The biggest and best terrier indeed fits
him to a T, but it does not convey any very defi-
nite idea as to what he should look like. Even
his most enthusiastic admirers never claimed
beauty for the Airedale. He is not pretty, un-
less we acknowledge that " handsome is that
handsome does," and can see the beauty of per-
fect symmetry under wiry coat and odd coloring.
A good Airedale is about as big as a pointer;
somewhere in the neighborhood of forty-five
pounds, a little more for a dog and a little less
for a bitch. His head should be long; the skull
flat and broad; the cheeks smooth; the muzzle
strong with tight lips over big, white, even teeth.
His eyes should be small, dark, and full of fire
and his ears little, carried high, and shaped like
a V, for nothing can so detract from the correct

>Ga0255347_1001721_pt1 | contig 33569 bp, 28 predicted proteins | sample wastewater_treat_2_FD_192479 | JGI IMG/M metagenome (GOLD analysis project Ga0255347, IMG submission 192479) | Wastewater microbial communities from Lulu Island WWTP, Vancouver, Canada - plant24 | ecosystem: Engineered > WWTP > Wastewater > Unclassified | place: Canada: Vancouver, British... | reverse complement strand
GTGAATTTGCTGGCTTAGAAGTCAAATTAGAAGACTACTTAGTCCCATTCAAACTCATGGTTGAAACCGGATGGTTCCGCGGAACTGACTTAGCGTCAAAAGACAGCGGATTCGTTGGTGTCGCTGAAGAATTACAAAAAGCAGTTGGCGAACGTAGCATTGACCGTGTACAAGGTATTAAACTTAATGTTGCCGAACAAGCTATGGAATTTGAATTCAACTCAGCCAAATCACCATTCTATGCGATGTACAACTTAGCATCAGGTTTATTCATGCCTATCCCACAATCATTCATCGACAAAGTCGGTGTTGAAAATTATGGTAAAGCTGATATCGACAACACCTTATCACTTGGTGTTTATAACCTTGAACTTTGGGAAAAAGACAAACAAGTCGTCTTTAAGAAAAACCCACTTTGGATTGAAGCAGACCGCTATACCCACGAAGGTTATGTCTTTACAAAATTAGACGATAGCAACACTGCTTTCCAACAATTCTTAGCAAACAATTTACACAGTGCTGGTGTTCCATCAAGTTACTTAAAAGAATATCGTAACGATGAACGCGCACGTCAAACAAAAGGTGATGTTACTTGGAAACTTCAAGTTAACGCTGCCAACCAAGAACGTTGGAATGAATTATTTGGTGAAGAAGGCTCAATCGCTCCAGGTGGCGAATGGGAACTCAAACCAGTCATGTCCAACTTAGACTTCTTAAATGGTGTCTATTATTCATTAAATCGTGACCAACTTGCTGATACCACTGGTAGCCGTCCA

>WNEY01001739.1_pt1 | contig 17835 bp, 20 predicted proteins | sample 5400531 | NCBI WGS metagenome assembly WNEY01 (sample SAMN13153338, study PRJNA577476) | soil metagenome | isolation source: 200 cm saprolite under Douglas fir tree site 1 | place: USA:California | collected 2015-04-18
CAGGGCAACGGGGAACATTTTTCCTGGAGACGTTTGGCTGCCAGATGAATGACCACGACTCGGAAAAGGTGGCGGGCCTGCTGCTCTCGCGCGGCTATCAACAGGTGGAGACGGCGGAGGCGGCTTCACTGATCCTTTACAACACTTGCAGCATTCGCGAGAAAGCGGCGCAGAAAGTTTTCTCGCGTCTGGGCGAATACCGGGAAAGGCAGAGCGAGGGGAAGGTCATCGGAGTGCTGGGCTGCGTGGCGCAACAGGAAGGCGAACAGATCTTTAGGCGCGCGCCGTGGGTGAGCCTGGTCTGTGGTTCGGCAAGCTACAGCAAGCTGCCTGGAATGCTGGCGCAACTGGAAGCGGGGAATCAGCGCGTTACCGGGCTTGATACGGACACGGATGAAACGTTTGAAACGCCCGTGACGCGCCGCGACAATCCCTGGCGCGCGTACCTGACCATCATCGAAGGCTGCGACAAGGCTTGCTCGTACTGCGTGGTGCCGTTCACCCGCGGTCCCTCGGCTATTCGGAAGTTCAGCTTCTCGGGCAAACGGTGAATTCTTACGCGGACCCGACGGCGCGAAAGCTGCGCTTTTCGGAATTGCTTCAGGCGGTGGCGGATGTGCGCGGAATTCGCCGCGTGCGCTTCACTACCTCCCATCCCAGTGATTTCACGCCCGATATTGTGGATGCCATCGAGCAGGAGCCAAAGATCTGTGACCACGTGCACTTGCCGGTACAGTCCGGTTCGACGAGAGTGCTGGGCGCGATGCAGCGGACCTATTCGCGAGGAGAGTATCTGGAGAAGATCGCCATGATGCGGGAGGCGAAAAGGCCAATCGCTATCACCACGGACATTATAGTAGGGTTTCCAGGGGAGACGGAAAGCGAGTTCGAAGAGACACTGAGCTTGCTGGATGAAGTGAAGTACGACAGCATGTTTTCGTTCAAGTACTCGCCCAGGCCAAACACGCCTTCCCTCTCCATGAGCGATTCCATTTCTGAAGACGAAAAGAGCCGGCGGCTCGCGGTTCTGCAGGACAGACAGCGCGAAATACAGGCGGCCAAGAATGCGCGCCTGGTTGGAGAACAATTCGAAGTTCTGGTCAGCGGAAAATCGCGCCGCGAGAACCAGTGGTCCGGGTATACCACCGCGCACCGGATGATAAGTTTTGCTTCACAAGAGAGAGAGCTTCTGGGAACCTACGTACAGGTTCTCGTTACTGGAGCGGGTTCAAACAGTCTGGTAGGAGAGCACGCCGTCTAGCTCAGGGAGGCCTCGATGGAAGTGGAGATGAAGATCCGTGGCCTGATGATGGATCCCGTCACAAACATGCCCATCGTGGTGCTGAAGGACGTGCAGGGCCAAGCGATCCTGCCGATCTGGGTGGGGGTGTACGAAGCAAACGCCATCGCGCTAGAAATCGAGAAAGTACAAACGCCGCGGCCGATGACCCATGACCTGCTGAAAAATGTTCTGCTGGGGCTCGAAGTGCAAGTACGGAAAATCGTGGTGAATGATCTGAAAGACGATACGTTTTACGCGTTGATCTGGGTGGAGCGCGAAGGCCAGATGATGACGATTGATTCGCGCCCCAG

terrier expression as large, light eyes and houndy
ears. His front legs ought to be a pair of gun
barrels, straight and strong and about the same
thickness all the way down. His shoulders are
like those of a race horse, long and sloping;
while his pads should be firm and hard, not those
loose, sprawly feet sometimes seen.
The only kind of a back for him to have is
short, and his ribs must be well sprung. A long
backed dog lacks staying qualities, and a slab-
sided one has not the room for lungs. His chest
should be deep, but narrow, and he should be
slightly cut up in the loin not the wasp-like
waist of a greyhound, but no better is a body
like a stovepipe. His hindquarters should be,
strong, with the hocks quite near the ground.
The Airedale that does not carry a gay tail is a
delight to no eye.